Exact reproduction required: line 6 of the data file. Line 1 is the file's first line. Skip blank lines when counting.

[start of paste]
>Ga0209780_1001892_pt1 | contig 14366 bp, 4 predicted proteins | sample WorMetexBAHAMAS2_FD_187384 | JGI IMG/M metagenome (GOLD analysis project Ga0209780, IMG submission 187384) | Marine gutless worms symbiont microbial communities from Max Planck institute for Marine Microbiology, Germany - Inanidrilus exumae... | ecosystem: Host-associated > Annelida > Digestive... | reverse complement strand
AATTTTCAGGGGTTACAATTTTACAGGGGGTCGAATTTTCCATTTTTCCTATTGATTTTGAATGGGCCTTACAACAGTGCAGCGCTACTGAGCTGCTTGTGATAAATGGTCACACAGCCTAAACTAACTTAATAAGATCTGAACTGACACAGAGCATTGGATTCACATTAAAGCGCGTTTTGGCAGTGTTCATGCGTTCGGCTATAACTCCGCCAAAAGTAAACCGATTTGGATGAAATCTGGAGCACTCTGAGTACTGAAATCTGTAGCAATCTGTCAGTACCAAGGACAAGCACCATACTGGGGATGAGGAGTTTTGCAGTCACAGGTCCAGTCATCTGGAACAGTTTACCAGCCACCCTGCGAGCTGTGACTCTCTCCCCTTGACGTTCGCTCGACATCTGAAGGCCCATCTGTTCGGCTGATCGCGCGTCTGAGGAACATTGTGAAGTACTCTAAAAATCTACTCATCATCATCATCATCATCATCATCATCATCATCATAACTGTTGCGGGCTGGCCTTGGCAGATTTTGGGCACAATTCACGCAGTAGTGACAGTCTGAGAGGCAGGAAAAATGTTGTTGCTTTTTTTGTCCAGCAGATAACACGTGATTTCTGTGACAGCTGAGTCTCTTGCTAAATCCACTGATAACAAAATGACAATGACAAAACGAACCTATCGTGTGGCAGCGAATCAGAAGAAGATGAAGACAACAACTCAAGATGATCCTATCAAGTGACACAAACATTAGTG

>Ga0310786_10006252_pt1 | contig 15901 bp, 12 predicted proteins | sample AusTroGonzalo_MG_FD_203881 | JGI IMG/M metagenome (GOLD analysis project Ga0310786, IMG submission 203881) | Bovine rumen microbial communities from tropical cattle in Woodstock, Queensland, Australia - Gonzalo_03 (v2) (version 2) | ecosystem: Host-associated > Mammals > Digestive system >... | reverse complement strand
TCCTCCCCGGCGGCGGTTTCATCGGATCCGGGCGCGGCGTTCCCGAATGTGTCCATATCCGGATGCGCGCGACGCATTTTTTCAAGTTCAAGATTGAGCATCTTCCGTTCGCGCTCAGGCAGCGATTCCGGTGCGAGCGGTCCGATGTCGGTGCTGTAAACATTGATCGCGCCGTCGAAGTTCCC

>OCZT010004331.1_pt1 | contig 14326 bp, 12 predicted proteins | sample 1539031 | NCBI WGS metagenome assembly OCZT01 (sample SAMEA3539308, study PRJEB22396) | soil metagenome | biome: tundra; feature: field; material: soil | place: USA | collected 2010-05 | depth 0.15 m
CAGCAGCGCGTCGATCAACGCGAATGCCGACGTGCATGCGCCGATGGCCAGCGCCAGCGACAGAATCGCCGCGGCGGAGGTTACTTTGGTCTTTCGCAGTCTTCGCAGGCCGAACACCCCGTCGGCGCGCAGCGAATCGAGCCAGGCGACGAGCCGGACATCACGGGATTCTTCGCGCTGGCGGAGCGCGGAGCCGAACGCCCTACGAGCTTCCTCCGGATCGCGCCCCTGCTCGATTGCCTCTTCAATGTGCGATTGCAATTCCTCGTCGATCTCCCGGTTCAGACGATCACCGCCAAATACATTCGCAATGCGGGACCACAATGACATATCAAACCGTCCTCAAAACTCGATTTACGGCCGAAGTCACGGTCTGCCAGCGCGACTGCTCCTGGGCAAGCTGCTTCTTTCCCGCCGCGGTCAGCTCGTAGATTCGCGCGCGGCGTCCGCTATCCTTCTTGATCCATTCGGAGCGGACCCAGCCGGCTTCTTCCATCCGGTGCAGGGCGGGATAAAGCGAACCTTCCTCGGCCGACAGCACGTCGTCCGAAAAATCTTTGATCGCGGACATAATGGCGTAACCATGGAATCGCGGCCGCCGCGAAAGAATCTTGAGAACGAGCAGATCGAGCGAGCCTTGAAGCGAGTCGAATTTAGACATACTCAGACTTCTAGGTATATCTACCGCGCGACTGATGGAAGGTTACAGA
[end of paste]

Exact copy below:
CAGCAGCGCGTCGATCAACGCGAATGCCGACGTGCATGCGCCGATGGCCAGCGCCAGCGACAGAATCGCCGCGGCGGAGGTTACTTTGGTCTTTCGCAGTCTTCGCAGGCCGAACACCCCGTCGGCGCGCAGCGAATCGAGCCAGGCGACGAGCCGGACATCACGGGATTCTTCGCGCTGGCGGAGCGCGGAGCCGAACGCCCTACGAGCTTCCTCCGGATCGCGCCCCTGCTCGATTGCCTCTTCAATGTGCGATTGCAATTCCTCGTCGATCTCCCGGTTCAGACGATCACCGCCAAATACATTCGCAATGCGGGACCACAATGACATATCAAACCGTCCTCAAAACTCGATTTACGGCCGAAGTCACGGTCTGCCAGCGCGACTGCTCCTGGGCAAGCTGCTTCTTTCCCGCCGCGGTCAGCTCGTAGATTCGCGCGCGGCGTCCGCTATCCTTCTTGATCCATTCGGAGCGGACCCAGCCGGCTTCTTCCATCCGGTGCAGGGCGGGATAAAGCGAACCTTCCTCGGCCGACAGCACGTCGTCCGAAAAATCTTTGATCGCGGACATAATGGCGTAACCATGGAATCGCGGCCGCCGCGAAAGAATCTTGAGAACGAGCAGATCGAGCGAGCCTTGAAGCGAGTCGAATTTAGACATACTCAGACTTCTAGGTATATCTACCGCGCGACTGATGGAAGGTTACAGA